I bought extraction grade vanilla beans: water content is kept low.

I was quite satisfied with the overall “standard” odor quality of the starting material: “senza infamia e senza lode” (nor too bad nor too good). I only perceived a faint fermented type, volatile off-note when unpacking the beans. Apparently it was distilled off when evaporating the solvent, since it is not detectable in the oleoresin anymore (when disassembling the Soxhlet extractor after the process I was able to smell an acetic acid-like note on the top of the Dimroth condenser, while the recovered hexane did not carry such note).

In this first photo you can see the Soxhlet type apparatus I’ve set up for the extraction process:

Soxhlet apparatus

Soxhlet apparatus

Here’s a video of the soxhlet extraction process:


Comminuted Bourbon vanilla beans before extraction:

comminuted vanilla beans

comminuted vanilla beans

Comparison between exhausted (left) and fresh (right) vanilla beans. From this photo you can guess the extractive power of hexane: the vanilla on the left is drier and paler in color. It still carries some aromatic principles (not hydrocarbon-soluble material I presume).

exhausted (left) fresh comminuted vanilla beans (right)

exhausted (left) fresh (right) comminuted vanilla beans

A Soxhlet apparatus is designed in order to recirculate the solvent throughout the botanical material. The temperature at which the extract is exposed is the boiling temp. of the solvent used. At standard pressure n-hexane boils at 68° C (relatively low). The raw material is not directly in contact with the boiling solvent, thus preserving it a little bit from excessive heating.

In this first attempt I let the solvent recirculate 6 times (2 hours refluxing). The first run is, not surprisingly, the most charged with volatile materials, waxes and pigments (it is the darkest in color). The fourth is almost colorless.

I let the extraction liquor stand for a day and then filtered under gentle vacuum. This process results in a small loss of solvent. n-hexane is very volatile and vapors arise easily from the filter paper. It is the most troublesome phase of the process, when you are in strict contact with the solvent. I carried out this operation on the outside avoiding breathing too much vapors.

vacuum filtration

vacuum filtration

I then evaporated the solvent under vacuum (pressure between 150-300 millibar) at ~30° C. It is really tricky to evaporate all the solvent. The last traces are the most difficult to eliminate: the temperature increases and there is the risk of spoiling the extract.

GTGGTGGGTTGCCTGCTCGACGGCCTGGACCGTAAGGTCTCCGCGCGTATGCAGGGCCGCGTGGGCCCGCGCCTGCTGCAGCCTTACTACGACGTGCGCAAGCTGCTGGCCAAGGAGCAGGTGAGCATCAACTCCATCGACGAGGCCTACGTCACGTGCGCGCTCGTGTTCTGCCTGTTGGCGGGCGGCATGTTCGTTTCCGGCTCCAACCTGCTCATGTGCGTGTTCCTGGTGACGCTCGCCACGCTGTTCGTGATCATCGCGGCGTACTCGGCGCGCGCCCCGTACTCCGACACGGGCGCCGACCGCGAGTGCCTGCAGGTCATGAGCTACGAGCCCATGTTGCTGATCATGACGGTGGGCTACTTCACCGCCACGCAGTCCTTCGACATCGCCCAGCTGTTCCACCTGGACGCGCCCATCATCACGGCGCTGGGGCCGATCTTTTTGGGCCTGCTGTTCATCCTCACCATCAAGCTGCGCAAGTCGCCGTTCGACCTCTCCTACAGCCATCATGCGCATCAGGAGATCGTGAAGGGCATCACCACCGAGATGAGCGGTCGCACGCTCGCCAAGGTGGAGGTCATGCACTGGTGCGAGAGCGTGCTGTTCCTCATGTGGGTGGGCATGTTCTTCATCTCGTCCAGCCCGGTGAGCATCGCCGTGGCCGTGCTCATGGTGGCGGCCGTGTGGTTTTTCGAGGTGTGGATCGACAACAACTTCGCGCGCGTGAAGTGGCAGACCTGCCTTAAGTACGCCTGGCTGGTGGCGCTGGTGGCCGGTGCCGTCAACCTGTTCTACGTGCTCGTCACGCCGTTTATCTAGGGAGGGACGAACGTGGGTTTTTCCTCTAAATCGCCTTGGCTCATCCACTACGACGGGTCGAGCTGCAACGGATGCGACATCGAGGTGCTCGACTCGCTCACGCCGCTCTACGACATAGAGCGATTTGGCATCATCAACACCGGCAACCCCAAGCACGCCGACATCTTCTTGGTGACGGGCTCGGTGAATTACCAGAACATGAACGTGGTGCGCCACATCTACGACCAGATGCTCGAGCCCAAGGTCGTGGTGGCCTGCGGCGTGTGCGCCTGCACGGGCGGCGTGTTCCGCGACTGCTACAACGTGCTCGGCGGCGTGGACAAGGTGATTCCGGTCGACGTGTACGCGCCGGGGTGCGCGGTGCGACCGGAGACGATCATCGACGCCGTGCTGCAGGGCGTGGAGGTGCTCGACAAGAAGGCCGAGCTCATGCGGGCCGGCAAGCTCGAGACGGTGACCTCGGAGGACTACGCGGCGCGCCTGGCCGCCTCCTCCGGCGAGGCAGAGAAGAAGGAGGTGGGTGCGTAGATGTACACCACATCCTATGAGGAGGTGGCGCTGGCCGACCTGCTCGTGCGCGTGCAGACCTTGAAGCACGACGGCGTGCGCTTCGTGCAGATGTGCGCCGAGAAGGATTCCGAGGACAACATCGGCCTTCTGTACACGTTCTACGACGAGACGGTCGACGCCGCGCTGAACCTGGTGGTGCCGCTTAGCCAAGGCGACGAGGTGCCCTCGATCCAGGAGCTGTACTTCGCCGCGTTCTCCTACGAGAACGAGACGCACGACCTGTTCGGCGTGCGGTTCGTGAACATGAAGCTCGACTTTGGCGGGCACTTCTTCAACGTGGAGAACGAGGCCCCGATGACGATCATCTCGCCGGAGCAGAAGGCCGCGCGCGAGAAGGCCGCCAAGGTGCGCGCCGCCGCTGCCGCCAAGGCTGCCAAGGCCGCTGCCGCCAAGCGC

recovered solvent (left) vanilla oleoresin (right)

recovered solvent (left) vanilla oleoresin (right)

A video I recorded of the evaporation process:


A rotatory evaporator would give better results: solvent recovery would be faster and more efficient.

I used a water vacuum pump: I can reach a pressure as low as 8 millibar, but in normal working conditions (heat, arising vapors) it is stable at around 150-200 millibar. A membrane pump would be more reliable.

An ice trap would also improve solvent recovery and avoid vapor leakage in the air (I used a Dimroth condenser and recovery was very good, I registered only minor losses through the vacuum pump).

The yield was quite good: 31 g oleoresin from 471 g of crude vanilla beans (6.7%). I was able to recover most of the solvent (major losses were due to filtration and adhering solvent on exhausted vanilla).

Vanilla oleoresin is a viscous, dark brown liquid not completely alcohol-soluble. It possesses a true-to-nature, rich and creamy vanilla aroma, with woody and licorice undertones and a tobacco nuance. It is not as powerful as a vanilla absolute, since it still contains odorless waxes and non-volatile material, but it possesses good tenacity.

I don’t appreciate headnotes from this oleoresin very much: they are quite smoky-bitter, overly sweet to my nose. It may be a factor of concentration (too high to fully appreciate the extract) or there could be solvent traces (a gassy nuance? Not quite sure). I assume that during solvent recovery the temperature increased too much in the last minutes (bitter, smoky, burnt odor detected?).

An hydrocarbon extraction followed by an hydro-alcoholic one should give better results: not complete alcohol solubility, but a much more complex and rich aroma quality.

Tightly controlling the temperature is essential to achieve satisfactory odor quality.

Not sure if it is a panteted molecule (IFF).

It is piercing, woody, resinous, musty and rosy in some ways. It is peculiar and interesting, not sure to have smelled anything that resembles this until now. Not at all ozonic (like Floralozone or Precyclemone B) nor marine, as stated in some descriptions; it has no lily of the valley-melon-like nuance. A little bit salty, maybe.
It is the odour you could find in a cellar, quite thin and volatile. This has not much body but is quite long-lasting. I very much appreciate its extremely dry, woody, musty, cork-like undertones.
It is quite powerful, difficult to use at more than 5%.

Sweet, tonka, almond-like, dry, woody odour. Lactonic nuance.

Its strength is better understood when properly diluted (usually at 5 or better 1%, in ethyl alcohol; anyway it will not dissolve at more than 8%). I usually keep it at a maximum concentration of 1% (fragrance concentrate), otherwise, it will grow and tend to overwhelm other notes.